2. My understanding is that Slahi’s account is for compelling (if not somewhat fictional) narrative.

        Lt. Col Stuart Couch was aware of Zuley’s interrogation and it’s widely known/established that Zuley was there doing the job.

        1. I don’t think many here actually give a shit about Slahi’s account – the point is the Chicago pig was so zealous he actually worsened the success rate.

          Of course, that is if the intent is to actually stop, reduce, or prevent terrorism. Terrorism is a cash cow for bureaucrats, they have no intent of stopping it.

  12. “The techniques ? prolonged shackling, family threats, demands to implicate others ? eventually broke Slahi.”

    Wow. That’s gotta be the worst treatment in the history of forever. Did they really shackle a prisoner? Did the interrogator actually DEMAND that he implicate others involved in terrorist activity? Shocking!

    1. He also raised his voice. And looked at the terrorist, you know, “That way”? You know that way. That way you look when you’re thinking mean things. You bastard. (Starts crying)

    2. Did the interrogator actually DEMAND that he implicate others involved in terrorist activity?

      Yeah! Who cares if Zuly mucked up the time and resources we could have spent on actionable intelligence by forcing us to waste time investigating a list of random people?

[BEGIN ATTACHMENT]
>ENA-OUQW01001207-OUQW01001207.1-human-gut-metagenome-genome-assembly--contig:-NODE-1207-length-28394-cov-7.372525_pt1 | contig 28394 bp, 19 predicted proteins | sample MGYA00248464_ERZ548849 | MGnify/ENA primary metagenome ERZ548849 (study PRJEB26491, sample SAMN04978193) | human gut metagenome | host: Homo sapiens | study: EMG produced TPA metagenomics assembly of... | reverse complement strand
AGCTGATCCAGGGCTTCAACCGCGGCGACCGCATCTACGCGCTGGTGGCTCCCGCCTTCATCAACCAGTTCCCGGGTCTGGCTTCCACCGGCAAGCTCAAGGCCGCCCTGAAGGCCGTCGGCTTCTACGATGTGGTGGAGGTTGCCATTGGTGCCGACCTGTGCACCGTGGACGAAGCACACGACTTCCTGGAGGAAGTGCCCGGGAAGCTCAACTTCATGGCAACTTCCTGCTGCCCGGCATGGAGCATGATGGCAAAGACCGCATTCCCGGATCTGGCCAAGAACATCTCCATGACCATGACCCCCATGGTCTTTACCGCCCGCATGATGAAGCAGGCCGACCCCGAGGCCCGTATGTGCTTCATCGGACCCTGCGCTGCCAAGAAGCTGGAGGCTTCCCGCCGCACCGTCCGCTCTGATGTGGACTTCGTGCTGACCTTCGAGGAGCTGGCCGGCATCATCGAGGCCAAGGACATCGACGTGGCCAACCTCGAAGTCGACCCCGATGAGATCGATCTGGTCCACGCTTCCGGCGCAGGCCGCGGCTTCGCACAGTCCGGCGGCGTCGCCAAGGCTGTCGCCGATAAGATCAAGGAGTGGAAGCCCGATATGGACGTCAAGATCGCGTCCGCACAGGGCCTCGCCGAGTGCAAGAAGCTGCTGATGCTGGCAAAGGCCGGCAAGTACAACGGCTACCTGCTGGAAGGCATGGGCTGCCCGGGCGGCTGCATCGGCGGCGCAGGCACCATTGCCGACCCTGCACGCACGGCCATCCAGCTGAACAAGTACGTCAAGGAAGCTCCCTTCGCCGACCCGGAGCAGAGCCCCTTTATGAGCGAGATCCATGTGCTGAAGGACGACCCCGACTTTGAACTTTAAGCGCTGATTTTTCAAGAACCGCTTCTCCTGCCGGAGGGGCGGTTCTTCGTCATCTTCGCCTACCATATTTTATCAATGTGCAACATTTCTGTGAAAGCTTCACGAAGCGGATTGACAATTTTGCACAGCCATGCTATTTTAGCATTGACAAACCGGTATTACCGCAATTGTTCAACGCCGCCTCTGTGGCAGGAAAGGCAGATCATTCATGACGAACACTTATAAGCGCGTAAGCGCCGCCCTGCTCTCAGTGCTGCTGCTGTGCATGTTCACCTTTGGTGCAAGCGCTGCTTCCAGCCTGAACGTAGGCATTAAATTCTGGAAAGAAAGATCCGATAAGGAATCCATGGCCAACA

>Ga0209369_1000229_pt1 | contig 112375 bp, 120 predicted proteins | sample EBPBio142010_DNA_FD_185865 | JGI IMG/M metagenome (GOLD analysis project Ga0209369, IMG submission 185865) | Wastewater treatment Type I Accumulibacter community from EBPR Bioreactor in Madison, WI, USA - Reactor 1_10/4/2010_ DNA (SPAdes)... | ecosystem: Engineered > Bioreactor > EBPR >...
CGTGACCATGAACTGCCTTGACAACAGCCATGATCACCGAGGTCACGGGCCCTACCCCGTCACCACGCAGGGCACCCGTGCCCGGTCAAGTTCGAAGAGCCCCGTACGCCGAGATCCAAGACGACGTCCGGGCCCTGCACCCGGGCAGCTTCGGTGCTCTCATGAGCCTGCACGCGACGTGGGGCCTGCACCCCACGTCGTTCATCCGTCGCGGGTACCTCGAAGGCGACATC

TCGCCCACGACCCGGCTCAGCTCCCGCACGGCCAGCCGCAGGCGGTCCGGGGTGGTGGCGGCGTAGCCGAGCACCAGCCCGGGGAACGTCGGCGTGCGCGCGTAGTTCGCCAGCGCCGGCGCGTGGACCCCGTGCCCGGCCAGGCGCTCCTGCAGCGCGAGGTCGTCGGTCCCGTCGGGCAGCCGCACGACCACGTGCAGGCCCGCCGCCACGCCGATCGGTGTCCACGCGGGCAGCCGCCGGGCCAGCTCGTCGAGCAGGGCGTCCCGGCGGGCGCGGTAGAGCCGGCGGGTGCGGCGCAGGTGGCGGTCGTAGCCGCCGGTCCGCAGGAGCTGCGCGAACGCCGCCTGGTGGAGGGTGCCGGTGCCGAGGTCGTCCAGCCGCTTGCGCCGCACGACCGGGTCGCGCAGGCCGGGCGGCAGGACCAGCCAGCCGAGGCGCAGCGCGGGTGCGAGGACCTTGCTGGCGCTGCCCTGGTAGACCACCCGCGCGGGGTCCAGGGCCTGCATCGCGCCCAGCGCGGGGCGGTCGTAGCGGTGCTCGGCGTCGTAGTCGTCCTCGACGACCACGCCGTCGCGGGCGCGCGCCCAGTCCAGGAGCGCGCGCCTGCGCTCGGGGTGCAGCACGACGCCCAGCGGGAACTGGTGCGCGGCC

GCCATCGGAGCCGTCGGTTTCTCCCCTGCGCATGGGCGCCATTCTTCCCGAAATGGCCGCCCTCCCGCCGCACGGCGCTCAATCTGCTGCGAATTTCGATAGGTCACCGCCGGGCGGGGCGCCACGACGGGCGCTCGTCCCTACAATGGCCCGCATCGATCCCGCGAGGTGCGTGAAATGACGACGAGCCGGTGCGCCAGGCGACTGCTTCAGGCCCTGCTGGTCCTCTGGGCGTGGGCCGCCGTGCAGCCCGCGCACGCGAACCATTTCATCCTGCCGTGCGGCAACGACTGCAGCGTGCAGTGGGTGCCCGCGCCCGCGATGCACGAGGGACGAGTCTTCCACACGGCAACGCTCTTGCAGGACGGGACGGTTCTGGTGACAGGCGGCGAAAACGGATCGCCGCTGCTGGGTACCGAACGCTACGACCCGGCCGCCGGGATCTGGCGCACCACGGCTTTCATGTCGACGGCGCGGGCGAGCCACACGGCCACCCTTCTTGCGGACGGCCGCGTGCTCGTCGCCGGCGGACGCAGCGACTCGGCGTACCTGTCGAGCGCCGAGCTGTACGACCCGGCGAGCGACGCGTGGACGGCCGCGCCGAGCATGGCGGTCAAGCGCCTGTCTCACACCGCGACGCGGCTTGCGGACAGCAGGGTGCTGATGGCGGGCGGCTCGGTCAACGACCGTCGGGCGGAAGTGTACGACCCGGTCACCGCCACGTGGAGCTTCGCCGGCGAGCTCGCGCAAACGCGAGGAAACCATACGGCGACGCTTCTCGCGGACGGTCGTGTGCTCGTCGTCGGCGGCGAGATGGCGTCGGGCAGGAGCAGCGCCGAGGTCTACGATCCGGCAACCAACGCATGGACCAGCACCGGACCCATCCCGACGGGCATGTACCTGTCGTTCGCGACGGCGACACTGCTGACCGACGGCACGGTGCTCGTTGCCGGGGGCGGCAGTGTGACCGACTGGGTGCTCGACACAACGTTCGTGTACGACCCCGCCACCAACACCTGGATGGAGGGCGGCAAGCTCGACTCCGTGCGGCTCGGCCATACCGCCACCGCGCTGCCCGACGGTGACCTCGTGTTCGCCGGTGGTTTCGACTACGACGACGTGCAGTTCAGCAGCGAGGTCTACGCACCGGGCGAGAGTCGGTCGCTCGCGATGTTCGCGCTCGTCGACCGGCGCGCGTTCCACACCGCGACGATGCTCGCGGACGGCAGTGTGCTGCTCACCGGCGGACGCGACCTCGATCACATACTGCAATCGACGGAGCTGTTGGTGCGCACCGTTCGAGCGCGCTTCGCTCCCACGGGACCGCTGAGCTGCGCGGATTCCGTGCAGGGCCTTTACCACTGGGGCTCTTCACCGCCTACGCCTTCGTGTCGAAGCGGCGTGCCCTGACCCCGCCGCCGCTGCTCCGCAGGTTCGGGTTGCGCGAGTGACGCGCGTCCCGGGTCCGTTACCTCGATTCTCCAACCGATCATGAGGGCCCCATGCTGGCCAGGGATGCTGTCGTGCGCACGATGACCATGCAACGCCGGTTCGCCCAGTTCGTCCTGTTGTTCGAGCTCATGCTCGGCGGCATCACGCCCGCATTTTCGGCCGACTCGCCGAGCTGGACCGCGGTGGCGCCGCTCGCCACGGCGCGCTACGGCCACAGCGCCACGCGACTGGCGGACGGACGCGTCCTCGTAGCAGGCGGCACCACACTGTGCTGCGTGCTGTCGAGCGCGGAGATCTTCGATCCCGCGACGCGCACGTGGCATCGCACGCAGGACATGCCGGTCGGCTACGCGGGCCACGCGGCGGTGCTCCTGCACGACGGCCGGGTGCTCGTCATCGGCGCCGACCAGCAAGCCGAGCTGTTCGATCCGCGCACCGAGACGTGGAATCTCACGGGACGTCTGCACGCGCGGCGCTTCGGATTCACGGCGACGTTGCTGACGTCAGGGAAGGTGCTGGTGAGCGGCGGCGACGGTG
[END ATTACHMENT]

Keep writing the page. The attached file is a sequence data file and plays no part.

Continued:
1. Now that’s just crazy talk, HM.

        Additionally, Zully eventually got to go home safely at the end of his shift.

        Winning (the War on Terror)!

      2. Fuck time and resources! He saved those.

        All you ‘due process’ and ‘punishment fitting the crime’ nonsense, pheh.

        Shackles and family threats are how civilized people do business.

    3. Piss off, statist asshole.

  13. I’m pretty certain I could’ve obtained the same intel with a bottle of Jack, and a carton of Marlboro reds. Corrupting zealots is far more productive… Plus it looks a little better when the report comes out years later… Hell the threat of having to party with me may lead to a rush of theorists surrendering.

    1. I’m pretty certain I could’ve obtained the same intel with a bottle of Jack, and a carton of Marlboro reds.

      No detainees necessary! 🙂

  14. And here I was thinking that these brutal interrogation techniques will be used against domestic “threats” AFTER they’re used on our foreign enemies. How naive….

  15. These guys make no sense at all dude. WOw.

    http://www.AnonWeb.cf

  16. How did we get here? And is this shit even effective? I was reading an article on how Japanese POWs were treated, it was a lot better than this, and got results.

  17. The corruption of the Chicago PD goes back to at least the 20’s, if not to the creation of the department – it’s the Chicago Way!

  18. Six months ago I lost my job and after that I was fortunate enough to stumble upon a great website which literally saved me. I started working for them online and in a short time after I’ve started averaging 15k a month… The best thing was that cause I am not that computer savvy all I needed was some basic typing skills and internet access to start…
    This is where to start???.

    ?????????? http://www.netpay20.com

  19. Guantanamo is here in the United States! A ministry of love was discovered in homan square chicago and the protest to shut it down is happening today!

    Only we can stop Big Brother!

    https://m.facebook.com/events/772047659539836